c.9th–13th centuries ce)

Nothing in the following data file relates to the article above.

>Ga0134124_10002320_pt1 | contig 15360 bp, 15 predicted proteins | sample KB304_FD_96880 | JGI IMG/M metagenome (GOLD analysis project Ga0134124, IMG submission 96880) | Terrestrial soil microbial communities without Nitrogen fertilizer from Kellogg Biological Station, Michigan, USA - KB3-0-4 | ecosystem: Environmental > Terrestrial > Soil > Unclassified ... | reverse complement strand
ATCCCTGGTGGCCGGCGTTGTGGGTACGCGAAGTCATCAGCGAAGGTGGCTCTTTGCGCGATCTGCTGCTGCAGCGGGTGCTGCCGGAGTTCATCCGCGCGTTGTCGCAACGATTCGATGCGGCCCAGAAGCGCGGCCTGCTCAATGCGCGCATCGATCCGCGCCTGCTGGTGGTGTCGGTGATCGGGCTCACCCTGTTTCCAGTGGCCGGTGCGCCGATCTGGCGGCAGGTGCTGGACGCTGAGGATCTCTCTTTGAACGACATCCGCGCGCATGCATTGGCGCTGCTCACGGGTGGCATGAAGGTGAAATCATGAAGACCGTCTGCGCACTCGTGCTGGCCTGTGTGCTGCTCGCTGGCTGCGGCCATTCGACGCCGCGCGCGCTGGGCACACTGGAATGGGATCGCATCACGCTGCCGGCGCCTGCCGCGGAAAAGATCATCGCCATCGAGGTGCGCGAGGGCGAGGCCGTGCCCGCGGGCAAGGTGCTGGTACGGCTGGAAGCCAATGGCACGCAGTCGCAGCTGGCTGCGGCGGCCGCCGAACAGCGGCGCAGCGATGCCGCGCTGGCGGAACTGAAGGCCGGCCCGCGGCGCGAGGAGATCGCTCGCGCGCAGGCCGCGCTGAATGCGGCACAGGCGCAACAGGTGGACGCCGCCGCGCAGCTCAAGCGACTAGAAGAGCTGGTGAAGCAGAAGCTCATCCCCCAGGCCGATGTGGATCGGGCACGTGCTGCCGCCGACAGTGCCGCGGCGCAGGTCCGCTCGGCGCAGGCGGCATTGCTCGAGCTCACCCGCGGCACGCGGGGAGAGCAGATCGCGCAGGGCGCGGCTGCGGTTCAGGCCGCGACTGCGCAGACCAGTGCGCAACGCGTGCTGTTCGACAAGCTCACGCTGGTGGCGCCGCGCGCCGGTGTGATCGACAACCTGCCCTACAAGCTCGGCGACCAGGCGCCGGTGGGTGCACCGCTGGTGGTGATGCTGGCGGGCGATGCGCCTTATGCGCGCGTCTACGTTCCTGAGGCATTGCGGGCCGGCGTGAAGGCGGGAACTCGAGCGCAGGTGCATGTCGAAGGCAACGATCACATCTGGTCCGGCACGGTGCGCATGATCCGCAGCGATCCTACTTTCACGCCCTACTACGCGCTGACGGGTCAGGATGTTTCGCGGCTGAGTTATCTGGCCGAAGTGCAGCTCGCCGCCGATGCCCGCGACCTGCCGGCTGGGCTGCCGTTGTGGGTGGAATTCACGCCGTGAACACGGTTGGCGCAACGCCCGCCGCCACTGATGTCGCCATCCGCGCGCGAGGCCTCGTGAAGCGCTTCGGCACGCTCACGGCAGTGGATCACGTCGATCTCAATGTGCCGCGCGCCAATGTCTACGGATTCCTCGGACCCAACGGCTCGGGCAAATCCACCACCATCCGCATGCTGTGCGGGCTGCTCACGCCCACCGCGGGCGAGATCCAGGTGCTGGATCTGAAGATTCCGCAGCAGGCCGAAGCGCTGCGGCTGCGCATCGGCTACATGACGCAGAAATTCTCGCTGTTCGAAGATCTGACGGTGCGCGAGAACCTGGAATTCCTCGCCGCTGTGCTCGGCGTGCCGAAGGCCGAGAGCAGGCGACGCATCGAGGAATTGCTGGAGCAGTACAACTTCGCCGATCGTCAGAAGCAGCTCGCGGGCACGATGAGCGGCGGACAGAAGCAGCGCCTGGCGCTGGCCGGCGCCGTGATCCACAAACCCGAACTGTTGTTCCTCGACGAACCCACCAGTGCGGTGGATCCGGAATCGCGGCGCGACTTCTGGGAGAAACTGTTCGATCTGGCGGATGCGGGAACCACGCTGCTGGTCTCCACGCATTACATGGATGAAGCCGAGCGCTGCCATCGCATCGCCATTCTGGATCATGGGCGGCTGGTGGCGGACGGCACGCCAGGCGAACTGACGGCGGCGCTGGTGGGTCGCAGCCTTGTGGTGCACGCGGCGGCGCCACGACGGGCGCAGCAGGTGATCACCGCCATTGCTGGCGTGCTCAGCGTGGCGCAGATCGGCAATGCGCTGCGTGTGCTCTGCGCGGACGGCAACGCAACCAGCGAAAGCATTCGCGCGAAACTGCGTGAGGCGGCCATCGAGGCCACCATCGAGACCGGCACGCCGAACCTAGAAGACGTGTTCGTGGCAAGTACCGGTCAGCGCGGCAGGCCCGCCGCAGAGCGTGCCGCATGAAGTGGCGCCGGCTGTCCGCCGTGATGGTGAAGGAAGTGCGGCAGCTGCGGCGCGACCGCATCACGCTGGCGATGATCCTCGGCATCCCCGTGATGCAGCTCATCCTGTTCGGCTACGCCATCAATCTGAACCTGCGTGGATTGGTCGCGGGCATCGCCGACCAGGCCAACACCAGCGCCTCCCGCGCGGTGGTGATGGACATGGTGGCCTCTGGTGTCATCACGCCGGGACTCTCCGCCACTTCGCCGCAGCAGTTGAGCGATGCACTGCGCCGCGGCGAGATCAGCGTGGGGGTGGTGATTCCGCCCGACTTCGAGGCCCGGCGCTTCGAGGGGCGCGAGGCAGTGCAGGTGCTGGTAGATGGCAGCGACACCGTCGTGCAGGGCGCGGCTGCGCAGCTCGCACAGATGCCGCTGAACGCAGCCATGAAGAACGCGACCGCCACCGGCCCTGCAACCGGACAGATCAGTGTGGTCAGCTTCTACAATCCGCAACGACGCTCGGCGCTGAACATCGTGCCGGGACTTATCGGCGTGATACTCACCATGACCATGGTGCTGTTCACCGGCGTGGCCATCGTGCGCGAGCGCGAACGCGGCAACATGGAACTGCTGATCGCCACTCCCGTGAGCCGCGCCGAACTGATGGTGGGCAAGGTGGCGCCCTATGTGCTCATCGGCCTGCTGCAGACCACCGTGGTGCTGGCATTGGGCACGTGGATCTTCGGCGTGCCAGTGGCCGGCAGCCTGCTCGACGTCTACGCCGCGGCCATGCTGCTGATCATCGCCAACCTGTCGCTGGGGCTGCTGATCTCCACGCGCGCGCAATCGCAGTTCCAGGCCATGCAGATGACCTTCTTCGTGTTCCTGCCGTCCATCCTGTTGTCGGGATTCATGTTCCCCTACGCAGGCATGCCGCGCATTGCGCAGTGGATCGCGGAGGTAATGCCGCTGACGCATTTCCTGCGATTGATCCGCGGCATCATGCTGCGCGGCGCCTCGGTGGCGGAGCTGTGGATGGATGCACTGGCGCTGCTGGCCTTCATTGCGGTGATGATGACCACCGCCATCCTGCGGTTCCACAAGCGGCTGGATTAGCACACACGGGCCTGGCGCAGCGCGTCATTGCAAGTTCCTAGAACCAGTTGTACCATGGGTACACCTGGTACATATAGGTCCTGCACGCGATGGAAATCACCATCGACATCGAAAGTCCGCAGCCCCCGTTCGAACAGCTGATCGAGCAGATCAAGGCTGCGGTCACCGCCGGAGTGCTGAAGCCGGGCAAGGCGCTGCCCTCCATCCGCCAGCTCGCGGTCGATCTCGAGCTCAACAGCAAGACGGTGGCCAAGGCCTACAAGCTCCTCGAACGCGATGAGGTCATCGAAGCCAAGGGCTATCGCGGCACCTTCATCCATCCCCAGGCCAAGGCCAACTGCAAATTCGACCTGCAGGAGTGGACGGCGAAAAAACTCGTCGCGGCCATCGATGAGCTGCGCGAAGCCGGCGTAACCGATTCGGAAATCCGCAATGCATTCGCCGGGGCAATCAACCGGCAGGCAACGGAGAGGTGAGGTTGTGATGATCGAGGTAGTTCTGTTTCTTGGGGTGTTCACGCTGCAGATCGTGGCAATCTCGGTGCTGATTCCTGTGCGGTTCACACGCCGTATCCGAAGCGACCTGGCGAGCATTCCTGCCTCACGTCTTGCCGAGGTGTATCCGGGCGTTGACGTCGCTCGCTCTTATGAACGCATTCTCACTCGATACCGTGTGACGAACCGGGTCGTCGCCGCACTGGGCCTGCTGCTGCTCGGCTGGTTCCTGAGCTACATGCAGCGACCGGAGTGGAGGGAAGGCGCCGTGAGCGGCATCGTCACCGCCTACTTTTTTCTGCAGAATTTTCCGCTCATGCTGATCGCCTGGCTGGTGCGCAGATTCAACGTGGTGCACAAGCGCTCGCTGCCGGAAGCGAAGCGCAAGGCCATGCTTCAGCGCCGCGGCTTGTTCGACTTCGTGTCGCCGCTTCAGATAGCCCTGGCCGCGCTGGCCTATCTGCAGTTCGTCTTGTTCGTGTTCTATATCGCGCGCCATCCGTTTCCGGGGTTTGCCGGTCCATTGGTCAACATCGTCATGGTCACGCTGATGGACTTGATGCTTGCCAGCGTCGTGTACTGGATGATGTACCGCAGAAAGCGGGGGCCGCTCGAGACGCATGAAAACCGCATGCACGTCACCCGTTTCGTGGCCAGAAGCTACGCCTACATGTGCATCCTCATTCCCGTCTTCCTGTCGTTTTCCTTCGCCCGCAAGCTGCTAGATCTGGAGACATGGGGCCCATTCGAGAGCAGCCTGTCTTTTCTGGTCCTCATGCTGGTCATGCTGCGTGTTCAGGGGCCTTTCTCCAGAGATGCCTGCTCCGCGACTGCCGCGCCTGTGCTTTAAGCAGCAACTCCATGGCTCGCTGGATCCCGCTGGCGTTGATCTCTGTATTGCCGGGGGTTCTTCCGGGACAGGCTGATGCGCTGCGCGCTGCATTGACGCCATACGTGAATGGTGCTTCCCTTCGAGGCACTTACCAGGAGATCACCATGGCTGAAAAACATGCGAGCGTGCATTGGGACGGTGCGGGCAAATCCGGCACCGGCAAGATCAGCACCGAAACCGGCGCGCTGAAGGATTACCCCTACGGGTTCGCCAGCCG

The legendary second Nāth (second only to Śiva), said to be the founder of the Yoginī Kaula sect. Although an elusive figure historically (according to a text attributed to him, he was from a caste of fishermen), a considerable hagiography has grown up around Matsyendranāth, which treats him as a semi-divine being who had been taught by Śiva himself. He is said to have been the guru of Gorakhnāth, and together, they are credited with systematizing haṭha yoga within the Śaiva Nāth Siddha tradition (one which includes the Kānphaṭa yogīs and the Gorakhnāthīs)—a sampradāya (institutionalized order) effectively created by them. According to legend, Matsyendranāth was continually having to be rescued from worldly and erotic entanglements by his more disciplined pupil. Eight works, exercizing a considerable influence on later Tantric authors, are attributed to him: chief among them is the Kaulajñānanirṇaya, a synthesis of the Siddha and Yoginī Kaula traditions, which derives its authority from the claim that Matsyendranāth had recovered Śiva's original Tantric teachings. He is the tutelary deity of Nepal.